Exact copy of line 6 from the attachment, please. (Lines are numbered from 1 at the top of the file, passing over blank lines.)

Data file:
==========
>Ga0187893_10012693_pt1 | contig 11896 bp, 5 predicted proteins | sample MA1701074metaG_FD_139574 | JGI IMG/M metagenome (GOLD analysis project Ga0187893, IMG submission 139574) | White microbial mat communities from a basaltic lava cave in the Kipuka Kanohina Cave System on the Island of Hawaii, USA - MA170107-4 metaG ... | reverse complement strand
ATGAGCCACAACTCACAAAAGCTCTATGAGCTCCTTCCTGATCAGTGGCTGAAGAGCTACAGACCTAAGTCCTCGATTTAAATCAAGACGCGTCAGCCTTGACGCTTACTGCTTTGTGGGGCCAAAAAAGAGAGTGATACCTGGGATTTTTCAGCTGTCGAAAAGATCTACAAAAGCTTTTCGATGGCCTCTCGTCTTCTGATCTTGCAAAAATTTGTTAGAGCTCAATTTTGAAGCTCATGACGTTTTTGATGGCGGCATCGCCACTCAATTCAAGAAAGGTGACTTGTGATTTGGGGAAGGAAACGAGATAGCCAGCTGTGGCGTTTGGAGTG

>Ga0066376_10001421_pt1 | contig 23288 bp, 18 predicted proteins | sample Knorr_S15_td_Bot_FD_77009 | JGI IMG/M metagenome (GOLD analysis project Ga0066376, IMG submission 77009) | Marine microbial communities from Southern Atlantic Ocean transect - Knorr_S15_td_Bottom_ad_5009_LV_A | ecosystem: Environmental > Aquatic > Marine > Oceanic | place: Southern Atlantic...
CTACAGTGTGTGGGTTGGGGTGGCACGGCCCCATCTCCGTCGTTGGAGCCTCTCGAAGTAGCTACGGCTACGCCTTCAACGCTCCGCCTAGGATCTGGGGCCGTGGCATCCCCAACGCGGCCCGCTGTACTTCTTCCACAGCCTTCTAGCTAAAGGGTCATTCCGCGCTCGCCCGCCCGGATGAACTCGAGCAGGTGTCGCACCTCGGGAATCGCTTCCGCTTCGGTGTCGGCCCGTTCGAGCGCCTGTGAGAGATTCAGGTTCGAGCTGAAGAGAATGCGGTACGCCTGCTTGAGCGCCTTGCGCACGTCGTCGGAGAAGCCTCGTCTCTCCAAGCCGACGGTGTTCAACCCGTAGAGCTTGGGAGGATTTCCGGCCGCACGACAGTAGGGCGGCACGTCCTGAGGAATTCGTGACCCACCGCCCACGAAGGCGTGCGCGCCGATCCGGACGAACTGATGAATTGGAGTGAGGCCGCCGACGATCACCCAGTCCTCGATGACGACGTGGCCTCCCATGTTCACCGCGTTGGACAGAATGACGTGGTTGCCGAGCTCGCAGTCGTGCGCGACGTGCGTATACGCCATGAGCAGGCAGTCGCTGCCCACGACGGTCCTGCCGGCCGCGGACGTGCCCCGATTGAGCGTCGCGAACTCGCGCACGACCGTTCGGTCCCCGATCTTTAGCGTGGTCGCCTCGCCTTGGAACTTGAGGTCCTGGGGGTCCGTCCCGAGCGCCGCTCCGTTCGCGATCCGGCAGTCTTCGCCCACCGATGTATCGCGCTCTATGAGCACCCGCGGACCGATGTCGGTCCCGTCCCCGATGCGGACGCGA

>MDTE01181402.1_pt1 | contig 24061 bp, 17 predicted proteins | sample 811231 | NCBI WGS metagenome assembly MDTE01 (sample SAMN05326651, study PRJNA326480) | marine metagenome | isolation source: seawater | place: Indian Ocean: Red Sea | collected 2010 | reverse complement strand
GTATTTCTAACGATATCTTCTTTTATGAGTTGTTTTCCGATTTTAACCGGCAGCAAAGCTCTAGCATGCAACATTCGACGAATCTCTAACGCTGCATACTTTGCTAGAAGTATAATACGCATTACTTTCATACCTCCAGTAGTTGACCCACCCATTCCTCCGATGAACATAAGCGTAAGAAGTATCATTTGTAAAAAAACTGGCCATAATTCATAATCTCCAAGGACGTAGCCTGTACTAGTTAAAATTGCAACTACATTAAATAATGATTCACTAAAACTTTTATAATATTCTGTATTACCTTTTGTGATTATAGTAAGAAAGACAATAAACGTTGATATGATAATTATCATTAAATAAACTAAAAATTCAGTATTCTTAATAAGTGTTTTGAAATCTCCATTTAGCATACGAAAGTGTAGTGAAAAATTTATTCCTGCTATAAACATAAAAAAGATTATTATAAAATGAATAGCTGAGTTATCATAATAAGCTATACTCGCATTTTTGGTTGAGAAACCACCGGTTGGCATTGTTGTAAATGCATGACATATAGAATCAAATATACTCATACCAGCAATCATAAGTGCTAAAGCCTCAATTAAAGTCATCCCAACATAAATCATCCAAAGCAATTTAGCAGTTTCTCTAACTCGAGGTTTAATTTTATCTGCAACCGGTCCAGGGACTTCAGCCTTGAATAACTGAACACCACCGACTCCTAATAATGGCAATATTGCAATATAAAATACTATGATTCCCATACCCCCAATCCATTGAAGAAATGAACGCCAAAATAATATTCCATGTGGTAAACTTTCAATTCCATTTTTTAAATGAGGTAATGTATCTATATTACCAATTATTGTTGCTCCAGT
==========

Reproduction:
GTATTTCTAACGATATCTTCTTTTATGAGTTGTTTTCCGATTTTAACCGGCAGCAAAGCTCTAGCATGCAACATTCGACGAATCTCTAACGCTGCATACTTTGCTAGAAGTATAATACGCATTACTTTCATACCTCCAGTAGTTGACCCACCCATTCCTCCGATGAACATAAGCGTAAGAAGTATCATTTGTAAAAAAACTGGCCATAATTCATAATCTCCAAGGACGTAGCCTGTACTAGTTAAAATTGCAACTACATTAAATAATGATTCACTAAAACTTTTATAATATTCTGTATTACCTTTTGTGATTATAGTAAGAAAGACAATAAACGTTGATATGATAATTATCATTAAATAAACTAAAAATTCAGTATTCTTAATAAGTGTTTTGAAATCTCCATTTAGCATACGAAAGTGTAGTGAAAAATTTATTCCTGCTATAAACATAAAAAAGATTATTATAAAATGAATAGCTGAGTTATCATAATAAGCTATACTCGCATTTTTGGTTGAGAAACCACCGGTTGGCATTGTTGTAAATGCATGACATATAGAATCAAATATACTCATACCAGCAATCATAAGTGCTAAAGCCTCAATTAAAGTCATCCCAACATAAATCATCCAAAGCAATTTAGCAGTTTCTCTAACTCGAGGTTTAATTTTATCTGCAACCGGTCCAGGGACTTCAGCCTTGAATAACTGAACACCACCGACTCCTAATAATGGCAATATTGCAATATAAAATACTATGATTCCCATACCCCCAATCCATTGAAGAAATGAACGCCAAAATAATATTCCATGTGGTAAACTTTCAATTCCATTTTTTAAATGAGGTAATGTATCTATATTACCAATTATTGTTGCTCCAGT